Bolivia fears collapse at Potosi, limits mining
LA PAZ, Oct 20 (Reuters) - Bolivia's government has banned thousands of independent miners and U.S.-based Coeur d'Alene from mining silver in part of the legendary Cerro Rico mine because officials fear it could collapse, the deputy mines minister said on Tuesday.
Freelance miners, who scrape out a living by extracting mineral ore from the mountain, are likely to protest against the ban, while Coeur d'Alene (CDE.N) said the decision would not affect its operations.
Cerro Rico (Rich Mountain), which lies in the central Potosi region, has come to symbolize a colonial past where thousands of Inca slaves died mining silver for the Spanish conquistadors.
Five centuries of mining have turned the mountain's cone into a sponge of flimsy tunnels that threaten to cave in, prompting officials to ban mining at the peak.
"The board of directors of (state-run mining company) Comibol has issued a resolution suspending mining operations above 14,400 feet (4,400 meters) to preserve the morphological shape of the Cerro Rico," Deputy Mining Minister Gerardo Coro told reporters.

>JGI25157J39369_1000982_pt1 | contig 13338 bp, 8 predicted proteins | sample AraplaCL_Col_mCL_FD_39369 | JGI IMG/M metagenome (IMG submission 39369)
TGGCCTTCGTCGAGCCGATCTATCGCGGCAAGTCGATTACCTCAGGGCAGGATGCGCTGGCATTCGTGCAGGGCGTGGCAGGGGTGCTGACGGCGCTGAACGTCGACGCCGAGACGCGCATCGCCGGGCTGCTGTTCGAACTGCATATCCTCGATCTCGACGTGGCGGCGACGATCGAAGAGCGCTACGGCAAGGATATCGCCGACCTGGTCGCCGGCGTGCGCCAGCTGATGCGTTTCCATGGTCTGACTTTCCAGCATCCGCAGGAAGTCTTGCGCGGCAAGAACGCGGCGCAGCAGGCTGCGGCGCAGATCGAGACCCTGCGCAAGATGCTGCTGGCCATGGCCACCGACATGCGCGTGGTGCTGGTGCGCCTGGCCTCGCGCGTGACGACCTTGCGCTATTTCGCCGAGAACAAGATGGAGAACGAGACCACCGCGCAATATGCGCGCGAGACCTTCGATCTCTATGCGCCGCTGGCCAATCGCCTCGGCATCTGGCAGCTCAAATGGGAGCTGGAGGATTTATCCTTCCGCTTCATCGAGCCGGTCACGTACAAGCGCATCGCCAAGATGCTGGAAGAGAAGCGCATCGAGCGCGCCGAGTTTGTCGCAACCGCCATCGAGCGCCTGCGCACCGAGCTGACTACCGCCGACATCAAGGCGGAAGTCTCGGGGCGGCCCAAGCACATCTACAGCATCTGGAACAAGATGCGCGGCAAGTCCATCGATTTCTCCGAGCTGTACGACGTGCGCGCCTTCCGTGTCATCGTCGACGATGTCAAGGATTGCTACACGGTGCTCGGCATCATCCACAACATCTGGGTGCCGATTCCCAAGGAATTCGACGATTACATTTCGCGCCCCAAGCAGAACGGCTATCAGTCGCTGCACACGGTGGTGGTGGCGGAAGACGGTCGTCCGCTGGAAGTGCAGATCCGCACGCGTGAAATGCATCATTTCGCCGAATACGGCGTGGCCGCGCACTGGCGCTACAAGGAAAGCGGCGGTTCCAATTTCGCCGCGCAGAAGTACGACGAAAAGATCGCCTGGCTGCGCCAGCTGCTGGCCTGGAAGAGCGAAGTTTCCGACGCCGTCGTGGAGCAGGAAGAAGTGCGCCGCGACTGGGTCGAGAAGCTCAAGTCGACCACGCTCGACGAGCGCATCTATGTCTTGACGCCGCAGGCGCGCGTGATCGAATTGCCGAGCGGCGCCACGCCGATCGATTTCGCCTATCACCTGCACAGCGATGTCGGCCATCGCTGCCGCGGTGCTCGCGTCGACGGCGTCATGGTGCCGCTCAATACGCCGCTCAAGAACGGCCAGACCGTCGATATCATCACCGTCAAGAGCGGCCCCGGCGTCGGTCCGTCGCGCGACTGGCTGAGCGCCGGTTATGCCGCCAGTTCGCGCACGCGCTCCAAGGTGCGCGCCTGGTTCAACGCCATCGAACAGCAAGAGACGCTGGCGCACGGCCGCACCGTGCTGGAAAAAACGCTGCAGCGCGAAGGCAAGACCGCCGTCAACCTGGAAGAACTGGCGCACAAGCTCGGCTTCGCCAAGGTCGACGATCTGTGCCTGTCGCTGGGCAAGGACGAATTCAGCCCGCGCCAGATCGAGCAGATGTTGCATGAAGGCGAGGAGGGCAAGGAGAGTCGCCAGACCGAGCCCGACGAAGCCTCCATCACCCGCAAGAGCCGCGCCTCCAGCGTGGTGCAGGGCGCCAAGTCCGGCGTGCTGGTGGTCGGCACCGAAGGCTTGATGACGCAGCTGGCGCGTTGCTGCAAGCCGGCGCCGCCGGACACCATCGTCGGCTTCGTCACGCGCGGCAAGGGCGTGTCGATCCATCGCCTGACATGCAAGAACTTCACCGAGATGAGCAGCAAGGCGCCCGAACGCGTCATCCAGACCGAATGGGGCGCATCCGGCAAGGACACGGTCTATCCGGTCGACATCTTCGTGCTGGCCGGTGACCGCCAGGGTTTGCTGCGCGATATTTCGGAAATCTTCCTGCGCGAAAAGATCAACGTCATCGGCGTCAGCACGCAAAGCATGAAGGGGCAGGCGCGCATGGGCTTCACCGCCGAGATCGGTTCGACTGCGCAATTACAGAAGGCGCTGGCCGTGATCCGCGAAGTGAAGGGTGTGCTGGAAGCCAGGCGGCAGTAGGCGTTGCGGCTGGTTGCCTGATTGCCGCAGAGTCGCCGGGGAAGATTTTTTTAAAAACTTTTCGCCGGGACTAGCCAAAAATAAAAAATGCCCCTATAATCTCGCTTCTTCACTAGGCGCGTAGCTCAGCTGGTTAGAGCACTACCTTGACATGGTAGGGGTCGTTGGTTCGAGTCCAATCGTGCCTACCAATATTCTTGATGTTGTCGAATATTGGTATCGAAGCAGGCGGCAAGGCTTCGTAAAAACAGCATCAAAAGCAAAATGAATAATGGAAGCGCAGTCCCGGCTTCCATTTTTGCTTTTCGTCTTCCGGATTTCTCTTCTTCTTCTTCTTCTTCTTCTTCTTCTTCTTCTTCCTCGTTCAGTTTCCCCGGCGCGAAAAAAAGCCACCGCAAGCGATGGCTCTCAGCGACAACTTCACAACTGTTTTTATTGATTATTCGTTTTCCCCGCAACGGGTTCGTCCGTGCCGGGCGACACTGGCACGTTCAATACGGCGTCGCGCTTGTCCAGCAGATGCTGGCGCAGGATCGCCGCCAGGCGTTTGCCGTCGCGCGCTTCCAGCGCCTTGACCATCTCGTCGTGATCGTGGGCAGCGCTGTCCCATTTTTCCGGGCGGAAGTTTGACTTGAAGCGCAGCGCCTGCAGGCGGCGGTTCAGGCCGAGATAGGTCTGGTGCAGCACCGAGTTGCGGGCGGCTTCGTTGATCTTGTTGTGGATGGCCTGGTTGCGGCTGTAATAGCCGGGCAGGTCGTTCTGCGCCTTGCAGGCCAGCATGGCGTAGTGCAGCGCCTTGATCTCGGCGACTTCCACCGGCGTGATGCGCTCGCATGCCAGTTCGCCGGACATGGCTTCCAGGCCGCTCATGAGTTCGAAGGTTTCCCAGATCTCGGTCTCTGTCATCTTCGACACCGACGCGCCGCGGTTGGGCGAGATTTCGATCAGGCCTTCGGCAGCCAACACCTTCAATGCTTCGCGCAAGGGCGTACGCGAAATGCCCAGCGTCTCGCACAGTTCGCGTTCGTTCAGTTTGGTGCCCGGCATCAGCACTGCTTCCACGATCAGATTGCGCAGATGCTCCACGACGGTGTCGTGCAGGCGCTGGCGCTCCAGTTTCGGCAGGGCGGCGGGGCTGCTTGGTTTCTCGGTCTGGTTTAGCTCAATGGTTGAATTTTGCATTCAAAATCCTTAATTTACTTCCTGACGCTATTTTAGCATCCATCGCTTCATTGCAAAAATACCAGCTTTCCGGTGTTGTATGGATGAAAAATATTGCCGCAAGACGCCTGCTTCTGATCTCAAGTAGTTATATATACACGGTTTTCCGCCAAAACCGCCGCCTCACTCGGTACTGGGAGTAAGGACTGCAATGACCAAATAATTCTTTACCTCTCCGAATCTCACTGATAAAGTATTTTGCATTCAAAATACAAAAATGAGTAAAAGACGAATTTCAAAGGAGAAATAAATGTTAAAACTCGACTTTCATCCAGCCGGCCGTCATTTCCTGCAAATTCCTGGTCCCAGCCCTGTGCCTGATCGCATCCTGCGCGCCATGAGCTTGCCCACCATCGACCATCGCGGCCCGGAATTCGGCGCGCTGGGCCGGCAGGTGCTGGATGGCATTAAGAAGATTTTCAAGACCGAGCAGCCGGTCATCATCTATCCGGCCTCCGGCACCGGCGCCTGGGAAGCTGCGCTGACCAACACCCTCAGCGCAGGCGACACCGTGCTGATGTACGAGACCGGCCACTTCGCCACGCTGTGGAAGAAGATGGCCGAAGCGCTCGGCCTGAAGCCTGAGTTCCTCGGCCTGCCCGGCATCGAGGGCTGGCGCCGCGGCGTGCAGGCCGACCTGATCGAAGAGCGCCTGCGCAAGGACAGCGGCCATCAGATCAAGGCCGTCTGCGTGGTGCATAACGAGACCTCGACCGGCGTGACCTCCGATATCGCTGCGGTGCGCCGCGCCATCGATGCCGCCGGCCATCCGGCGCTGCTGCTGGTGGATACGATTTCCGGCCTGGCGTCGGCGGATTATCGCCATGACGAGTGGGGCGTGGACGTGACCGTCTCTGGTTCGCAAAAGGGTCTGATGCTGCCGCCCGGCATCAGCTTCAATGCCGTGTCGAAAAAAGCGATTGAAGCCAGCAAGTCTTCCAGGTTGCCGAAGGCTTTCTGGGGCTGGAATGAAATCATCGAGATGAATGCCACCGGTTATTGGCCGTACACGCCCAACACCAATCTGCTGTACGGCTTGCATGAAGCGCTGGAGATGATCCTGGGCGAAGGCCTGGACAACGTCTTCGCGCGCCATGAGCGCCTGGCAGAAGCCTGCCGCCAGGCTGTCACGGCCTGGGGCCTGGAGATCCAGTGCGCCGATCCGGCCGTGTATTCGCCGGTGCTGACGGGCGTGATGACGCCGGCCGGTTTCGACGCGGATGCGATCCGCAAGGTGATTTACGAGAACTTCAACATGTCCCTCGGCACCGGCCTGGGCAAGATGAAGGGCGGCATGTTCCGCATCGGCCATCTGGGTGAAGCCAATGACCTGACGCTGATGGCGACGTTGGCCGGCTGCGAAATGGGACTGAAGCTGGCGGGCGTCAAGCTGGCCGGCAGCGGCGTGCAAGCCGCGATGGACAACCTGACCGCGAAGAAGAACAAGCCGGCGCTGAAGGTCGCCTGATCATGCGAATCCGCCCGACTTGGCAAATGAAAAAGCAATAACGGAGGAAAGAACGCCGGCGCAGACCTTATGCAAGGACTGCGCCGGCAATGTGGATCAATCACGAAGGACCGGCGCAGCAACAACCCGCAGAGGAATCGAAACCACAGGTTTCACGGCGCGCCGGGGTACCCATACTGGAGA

According to the government, there are nearly 200 mine shafts into the mountain, which rises to some 15,400 feet (4,700 meters).
The ban will remain in place for the six months the government says it needs to assess the risk of collapse, but it could be extended depending on the study's findings.
A spokesman for U.S. miner Coeur d'Alene, which operates the San Bartolome mine at Cerro Rico, said the government measure would not affect its operations.
"The recent public notice by COMIBOL regarding a request to (Coeur's local subsidiary) Manquiri and the cooperatives to temporarily halt mining above 4,400 meters on Cerro Rico does not impact our current operations," the spokesman said.
San Bartolome is the world's largest pure silver mine. In 2009, its first full year of production, it is expected to produce approximately 9 million ounces of silver. It mainly extracts silver ore from gravel deposits at the base of the mountain.
Thousands of ill-equipped, independent miners extract ore from Cerro Rico every day, and conditions have not changed much since Spanish conquerors brought slaves there 500 years ago.
Cerro Rico's vast reserves turned the nearby city of Potosi into the most populous in the Americas in the 17th century, with some 120,000 inhabitants -- more than London, Paris or Madrid at the time.
(Reporting by Carlos Quiroga; Writing by Eduardo Garcia; Editing by Christian Wiessner)